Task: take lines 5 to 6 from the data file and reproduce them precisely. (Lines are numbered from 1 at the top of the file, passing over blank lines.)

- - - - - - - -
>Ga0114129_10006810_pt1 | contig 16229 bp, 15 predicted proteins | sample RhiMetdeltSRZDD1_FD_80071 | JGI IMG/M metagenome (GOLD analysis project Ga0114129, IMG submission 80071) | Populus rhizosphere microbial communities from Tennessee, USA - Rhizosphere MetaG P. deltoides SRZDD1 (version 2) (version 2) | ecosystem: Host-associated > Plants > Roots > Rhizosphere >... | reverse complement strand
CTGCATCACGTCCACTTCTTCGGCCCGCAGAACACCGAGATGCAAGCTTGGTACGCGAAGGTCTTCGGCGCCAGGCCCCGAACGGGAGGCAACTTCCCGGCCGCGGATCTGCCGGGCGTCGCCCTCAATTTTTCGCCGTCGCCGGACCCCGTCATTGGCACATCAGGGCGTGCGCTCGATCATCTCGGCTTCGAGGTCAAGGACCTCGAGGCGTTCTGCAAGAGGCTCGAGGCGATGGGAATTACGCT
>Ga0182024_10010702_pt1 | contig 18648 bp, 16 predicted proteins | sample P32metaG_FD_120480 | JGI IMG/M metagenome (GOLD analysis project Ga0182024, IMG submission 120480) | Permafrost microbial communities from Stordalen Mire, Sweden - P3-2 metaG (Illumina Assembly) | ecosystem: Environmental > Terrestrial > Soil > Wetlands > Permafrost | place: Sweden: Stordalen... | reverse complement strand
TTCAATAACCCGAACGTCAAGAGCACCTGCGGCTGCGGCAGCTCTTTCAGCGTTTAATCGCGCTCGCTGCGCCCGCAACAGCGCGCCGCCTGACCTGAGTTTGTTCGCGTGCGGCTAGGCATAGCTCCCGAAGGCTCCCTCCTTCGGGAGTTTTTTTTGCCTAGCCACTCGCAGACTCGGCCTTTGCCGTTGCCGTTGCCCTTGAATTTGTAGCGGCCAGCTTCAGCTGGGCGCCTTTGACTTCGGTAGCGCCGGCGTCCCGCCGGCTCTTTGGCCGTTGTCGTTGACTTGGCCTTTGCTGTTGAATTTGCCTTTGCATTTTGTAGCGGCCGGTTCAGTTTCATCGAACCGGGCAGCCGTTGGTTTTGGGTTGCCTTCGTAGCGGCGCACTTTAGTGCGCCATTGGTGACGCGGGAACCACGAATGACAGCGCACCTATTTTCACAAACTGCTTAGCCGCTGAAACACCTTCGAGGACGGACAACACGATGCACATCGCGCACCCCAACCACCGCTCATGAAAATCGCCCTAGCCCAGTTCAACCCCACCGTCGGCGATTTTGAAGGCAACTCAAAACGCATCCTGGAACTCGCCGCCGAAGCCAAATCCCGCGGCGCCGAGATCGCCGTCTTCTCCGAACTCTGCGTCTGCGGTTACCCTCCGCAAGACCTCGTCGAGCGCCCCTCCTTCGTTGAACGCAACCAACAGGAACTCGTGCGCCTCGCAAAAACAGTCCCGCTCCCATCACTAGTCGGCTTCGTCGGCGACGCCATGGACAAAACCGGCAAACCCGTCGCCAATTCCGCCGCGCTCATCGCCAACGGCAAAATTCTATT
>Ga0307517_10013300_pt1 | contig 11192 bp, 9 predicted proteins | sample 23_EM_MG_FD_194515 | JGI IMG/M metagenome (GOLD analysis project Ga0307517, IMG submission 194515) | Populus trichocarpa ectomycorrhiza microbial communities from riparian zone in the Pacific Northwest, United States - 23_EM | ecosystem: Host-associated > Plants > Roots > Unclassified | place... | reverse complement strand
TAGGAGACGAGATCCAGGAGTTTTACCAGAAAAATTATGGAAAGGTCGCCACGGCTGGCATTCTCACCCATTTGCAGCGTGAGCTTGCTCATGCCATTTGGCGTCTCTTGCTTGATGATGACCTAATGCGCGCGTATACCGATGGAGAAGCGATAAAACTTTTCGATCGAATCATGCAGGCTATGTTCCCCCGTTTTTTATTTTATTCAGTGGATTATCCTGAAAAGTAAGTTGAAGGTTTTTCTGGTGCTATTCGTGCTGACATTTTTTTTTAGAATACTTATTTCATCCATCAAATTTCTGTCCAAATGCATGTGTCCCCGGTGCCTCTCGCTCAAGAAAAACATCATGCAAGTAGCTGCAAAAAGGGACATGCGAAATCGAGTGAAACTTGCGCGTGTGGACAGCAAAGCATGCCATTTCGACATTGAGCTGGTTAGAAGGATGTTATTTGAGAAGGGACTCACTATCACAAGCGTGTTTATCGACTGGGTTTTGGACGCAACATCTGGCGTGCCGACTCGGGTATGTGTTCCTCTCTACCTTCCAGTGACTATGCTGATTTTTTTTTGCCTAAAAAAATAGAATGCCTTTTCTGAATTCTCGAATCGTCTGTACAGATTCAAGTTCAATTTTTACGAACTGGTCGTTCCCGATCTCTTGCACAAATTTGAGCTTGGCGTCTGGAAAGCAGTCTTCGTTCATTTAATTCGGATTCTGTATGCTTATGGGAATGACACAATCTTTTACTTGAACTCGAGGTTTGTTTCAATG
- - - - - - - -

>Ga0307517_10013300_pt1 | contig 11192 bp, 9 predicted proteins | sample 23_EM_MG_FD_194515 | JGI IMG/M metagenome (GOLD analysis project Ga0307517, IMG submission 194515) | Populus trichocarpa ectomycorrhiza microbial communities from riparian zone in the Pacific Northwest, United States - 23_EM | ecosystem: Host-associated > Plants > Roots > Unclassified | place... | reverse complement strand
TAGGAGACGAGATCCAGGAGTTTTACCAGAAAAATTATGGAAAGGTCGCCACGGCTGGCATTCTCACCCATTTGCAGCGTGAGCTTGCTCATGCCATTTGGCGTCTCTTGCTTGATGATGACCTAATGCGCGCGTATACCGATGGAGAAGCGATAAAACTTTTCGATCGAATCATGCAGGCTATGTTCCCCCGTTTTTTATTTTATTCAGTGGATTATCCTGAAAAGTAAGTTGAAGGTTTTTCTGGTGCTATTCGTGCTGACATTTTTTTTTAGAATACTTATTTCATCCATCAAATTTCTGTCCAAATGCATGTGTCCCCGGTGCCTCTCGCTCAAGAAAAACATCATGCAAGTAGCTGCAAAAAGGGACATGCGAAATCGAGTGAAACTTGCGCGTGTGGACAGCAAAGCATGCCATTTCGACATTGAGCTGGTTAGAAGGATGTTATTTGAGAAGGGACTCACTATCACAAGCGTGTTTATCGACTGGGTTTTGGACGCAACATCTGGCGTGCCGACTCGGGTATGTGTTCCTCTCTACCTTCCAGTGACTATGCTGATTTTTTTTTGCCTAAAAAAATAGAATGCCTTTTCTGAATTCTCGAATCGTCTGTACAGATTCAAGTTCAATTTTTACGAACTGGTCGTTCCCGATCTCTTGCACAAATTTGAGCTTGGCGTCTGGAAAGCAGTCTTCGTTCATTTAATTCGGATTCTGTATGCTTATGGGAATGACACAATCTTTTACTTGAACTCGAGGTTTGTTTCAATG